Catching Up With Christopher Gray
As he prepares to graduate, the Scholly founder talks about his company's progress since Shark Tank and looks back at his time at Drexel.
May 12, 2015
by Zach Epstein
As he wraps up what is perhaps best described as a unique final year at Drexel, we spoke to Scholly founder Christopher Gray — a LeBow College of Business and Close School of Entrepreneurship student majoring in entrepreneurship — about his company’s new White House connection, how Shark Tank has changed his life and the advice he’d give to young Drexel entrepreneurs.
You recently announced your partnership with My Brother's Keeper, in which Scholly is being provided to every student in the program. How did you get involved?
It’s a program that helps minority boys get access to opportunities, whether that’s opportunities for college or opportunities for their career. Daymond [John] supports the organization, and he is working with the White House. He was actually at the [announcement] event, so he brokered the deal and he set it up. It came out of nowhere. Daymond’s team called us on a Friday, and by Monday it was done.
And you have a personal connection to the program…
The program speaks to my background. It helps students who are underprivileged get opportunities, something that I had to fight for. I’m very passionate about it personally. I’m going to get involved more on a personal level. Being aligned with what the White House is doing is exciting.
It’s been almost three months since your episode of Shark Tank aired. How has your life changed since that moment? Has anyone recognized you in public from your appearance on the show?
Things have been surreal. From random people on the street to the firefighters in a fire truck yelling my name, Shark Tank has really created that celebrity effect of sorts. On the company side, we have been extremely busy with different deals, cities buying Scholly, being endorsed by guidance counselors, non-stop press, and a lot more.
What’s your relationship with Lori and Daymond like now? Have they helped you to handle all the post-Shark Tank success?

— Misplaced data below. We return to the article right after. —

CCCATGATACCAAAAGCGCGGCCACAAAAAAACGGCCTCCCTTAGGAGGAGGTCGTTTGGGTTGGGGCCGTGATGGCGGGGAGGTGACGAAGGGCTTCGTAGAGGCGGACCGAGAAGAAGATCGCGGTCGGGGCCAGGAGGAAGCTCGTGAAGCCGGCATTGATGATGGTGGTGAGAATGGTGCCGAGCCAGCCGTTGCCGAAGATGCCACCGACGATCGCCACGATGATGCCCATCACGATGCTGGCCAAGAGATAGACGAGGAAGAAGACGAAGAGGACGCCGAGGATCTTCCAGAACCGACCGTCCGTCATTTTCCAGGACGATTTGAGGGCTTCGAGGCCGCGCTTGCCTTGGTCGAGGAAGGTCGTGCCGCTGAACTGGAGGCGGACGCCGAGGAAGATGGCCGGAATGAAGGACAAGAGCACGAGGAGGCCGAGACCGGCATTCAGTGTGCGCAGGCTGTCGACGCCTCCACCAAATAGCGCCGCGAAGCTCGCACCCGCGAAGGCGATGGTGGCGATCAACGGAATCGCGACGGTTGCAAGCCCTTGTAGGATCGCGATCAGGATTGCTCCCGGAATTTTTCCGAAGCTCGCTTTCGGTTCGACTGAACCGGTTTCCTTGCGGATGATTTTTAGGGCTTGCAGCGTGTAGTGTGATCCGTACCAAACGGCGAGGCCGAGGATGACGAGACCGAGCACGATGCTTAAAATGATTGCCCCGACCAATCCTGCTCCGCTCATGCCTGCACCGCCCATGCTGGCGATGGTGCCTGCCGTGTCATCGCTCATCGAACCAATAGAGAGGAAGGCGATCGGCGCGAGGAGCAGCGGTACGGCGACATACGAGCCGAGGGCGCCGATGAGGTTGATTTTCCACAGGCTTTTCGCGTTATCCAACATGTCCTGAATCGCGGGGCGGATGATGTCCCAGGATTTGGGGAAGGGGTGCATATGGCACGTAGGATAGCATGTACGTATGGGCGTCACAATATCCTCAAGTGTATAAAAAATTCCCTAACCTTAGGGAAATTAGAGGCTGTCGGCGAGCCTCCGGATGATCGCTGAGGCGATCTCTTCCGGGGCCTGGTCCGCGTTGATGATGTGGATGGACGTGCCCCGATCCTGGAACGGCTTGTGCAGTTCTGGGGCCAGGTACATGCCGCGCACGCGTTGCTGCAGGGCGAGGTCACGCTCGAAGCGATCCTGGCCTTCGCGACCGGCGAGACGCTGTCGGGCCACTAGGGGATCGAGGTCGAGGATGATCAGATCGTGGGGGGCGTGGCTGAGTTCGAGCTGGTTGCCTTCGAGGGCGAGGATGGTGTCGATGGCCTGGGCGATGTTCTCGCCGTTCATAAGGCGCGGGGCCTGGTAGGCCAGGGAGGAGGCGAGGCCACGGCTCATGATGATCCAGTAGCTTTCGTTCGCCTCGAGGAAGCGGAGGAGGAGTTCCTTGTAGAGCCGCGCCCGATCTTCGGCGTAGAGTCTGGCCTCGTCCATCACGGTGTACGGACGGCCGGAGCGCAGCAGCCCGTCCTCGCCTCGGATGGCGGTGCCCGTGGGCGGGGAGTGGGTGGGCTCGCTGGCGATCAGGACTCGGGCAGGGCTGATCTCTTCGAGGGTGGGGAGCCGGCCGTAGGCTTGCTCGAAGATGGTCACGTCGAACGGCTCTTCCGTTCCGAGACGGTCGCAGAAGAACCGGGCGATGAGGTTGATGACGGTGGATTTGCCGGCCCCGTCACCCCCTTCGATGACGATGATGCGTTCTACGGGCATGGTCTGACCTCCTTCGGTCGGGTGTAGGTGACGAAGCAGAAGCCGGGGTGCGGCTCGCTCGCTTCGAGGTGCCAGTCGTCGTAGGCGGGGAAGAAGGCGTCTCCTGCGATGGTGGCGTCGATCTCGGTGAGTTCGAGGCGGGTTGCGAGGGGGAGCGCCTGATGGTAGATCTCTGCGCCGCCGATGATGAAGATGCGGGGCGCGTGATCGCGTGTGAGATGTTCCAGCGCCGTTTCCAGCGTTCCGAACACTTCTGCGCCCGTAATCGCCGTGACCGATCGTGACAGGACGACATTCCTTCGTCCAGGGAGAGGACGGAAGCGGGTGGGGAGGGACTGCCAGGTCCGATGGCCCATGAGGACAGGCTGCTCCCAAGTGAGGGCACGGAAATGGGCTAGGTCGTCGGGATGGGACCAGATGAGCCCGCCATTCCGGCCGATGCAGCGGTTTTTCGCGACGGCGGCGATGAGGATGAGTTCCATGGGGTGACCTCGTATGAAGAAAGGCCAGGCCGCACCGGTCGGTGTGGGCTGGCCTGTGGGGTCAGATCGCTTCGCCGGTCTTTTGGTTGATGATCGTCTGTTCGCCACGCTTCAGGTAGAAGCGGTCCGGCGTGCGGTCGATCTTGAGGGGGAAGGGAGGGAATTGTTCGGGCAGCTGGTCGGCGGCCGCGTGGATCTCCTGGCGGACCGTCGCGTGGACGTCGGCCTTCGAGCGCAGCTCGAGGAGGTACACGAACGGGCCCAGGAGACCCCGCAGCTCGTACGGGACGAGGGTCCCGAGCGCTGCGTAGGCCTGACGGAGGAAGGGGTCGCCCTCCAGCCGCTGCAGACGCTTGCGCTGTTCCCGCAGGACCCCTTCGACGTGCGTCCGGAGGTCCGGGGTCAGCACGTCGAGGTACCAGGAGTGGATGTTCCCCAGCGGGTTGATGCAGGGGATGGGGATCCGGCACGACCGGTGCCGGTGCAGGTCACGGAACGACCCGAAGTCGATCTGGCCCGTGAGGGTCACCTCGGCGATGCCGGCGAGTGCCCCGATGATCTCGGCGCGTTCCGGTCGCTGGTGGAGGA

Daymond and Lori are great and have been incredibly helpful. Their connections have been invaluable in our recent progress. We definitely chose the right investors on the Tank.
You just won $75K at the Cupid’s Cup in Maryland. How’d you get involved with the competition? What was the entry process like?
The competition representatives reached out when Scholly was named one of Inc. Magazine’s “Coolest College Start Ups.” It was a great opportunity that I’d never heard of until then. There is a semi finalist round, and then the finals are a big production. There were around 1,300 people attending the event. It was a big deal.
You’ve presented Scholly at competitions and in front of big time investors before. Was this different? Were you nervous?
No, I wasn’t nervous. I have given the same pitch numerous times so it was pretty easy.
The Cupid’s Cup is chaired by Kevin Plank. What did he say to you? Did he offer any words of wisdom after your victory?
Kevin Plank is a very charismatic, charming leader. He loved Scholly and thought the company had lots of potential. He and I are actually having lunch soon to talk. He wants to support Scholly.
Tell me about the partnership with the city of Memphis. How did that come about?
After our deal with Saxbys got some press, a city councilman in Memphis reached out to get Scholly for the city’s students. He was passionate and really wanted to help.
Do you hope to do more of these partnerships with city governments, local schools, etc.?
Yes, we have other cities and even states in the pipeline, as well as the White House program.
As you prepare to graduate and leave Drexel, have you found yourself looking back on your experience here? What sticks out?
Drexel has been a fun ride. Although I spent most of my college career working more than socializing, to be able to accomplish so much before I even graduated has been an amazing experience. It’s hard to pinpoint one experience that sticks out, but I think Shark Tank takes the win on the coolest experience.
What’s surprised you the most about running a company?
Running a company as a student is certainly a learning curve. You are young and passionate, but you still have a lot to learn. It’s a process and I have made mistakes, but I was able to learn from those mistakes and grow.
If you could tell a younger version of yourself one thing, perhaps as you were just starting out with Scholly, what would it be?
Before you go to market, create a solid plan on how to maximize every opportunity. The reason I would say this is because while Scholly is doing well and has had some amazing opportunities, with more planning and organization, we would have gotten even more out of some of those opportunities.